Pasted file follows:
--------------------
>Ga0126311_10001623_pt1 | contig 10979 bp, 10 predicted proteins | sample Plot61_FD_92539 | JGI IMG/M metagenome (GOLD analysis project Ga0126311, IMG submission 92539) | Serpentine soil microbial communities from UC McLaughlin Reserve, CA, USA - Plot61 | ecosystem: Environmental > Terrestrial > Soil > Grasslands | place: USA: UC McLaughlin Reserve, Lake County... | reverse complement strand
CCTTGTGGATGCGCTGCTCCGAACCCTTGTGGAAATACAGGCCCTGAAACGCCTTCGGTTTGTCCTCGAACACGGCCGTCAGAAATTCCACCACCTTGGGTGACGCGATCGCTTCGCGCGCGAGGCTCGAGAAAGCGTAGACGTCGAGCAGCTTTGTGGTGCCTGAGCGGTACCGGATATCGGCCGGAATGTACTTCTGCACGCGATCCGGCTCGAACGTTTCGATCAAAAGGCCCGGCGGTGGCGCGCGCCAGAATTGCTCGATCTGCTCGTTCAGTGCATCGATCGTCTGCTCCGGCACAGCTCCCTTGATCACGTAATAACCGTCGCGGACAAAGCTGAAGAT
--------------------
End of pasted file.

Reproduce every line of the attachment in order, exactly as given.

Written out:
>Ga0126311_10001623_pt1 | contig 10979 bp, 10 predicted proteins | sample Plot61_FD_92539 | JGI IMG/M metagenome (GOLD analysis project Ga0126311, IMG submission 92539) | Serpentine soil microbial communities from UC McLaughlin Reserve, CA, USA - Plot61 | ecosystem: Environmental > Terrestrial > Soil > Grasslands | place: USA: UC McLaughlin Reserve, Lake County... | reverse complement strand
CCTTGTGGATGCGCTGCTCCGAACCCTTGTGGAAATACAGGCCCTGAAACGCCTTCGGTTTGTCCTCGAACACGGCCGTCAGAAATTCCACCACCTTGGGTGACGCGATCGCTTCGCGCGCGAGGCTCGAGAAAGCGTAGACGTCGAGCAGCTTTGTGGTGCCTGAGCGGTACCGGATATCGGCCGGAATGTACTTCTGCACGCGATCCGGCTCGAACGTTTCGATCAAAAGGCCCGGCGGTGGCGCGCGCCAGAATTGCTCGATCTGCTCGTTCAGTGCATCGATCGTCTGCTCCGGCACAGCTCCCTTGATCACGTAATAACCGTCGCGGACAAAGCTGAAGAT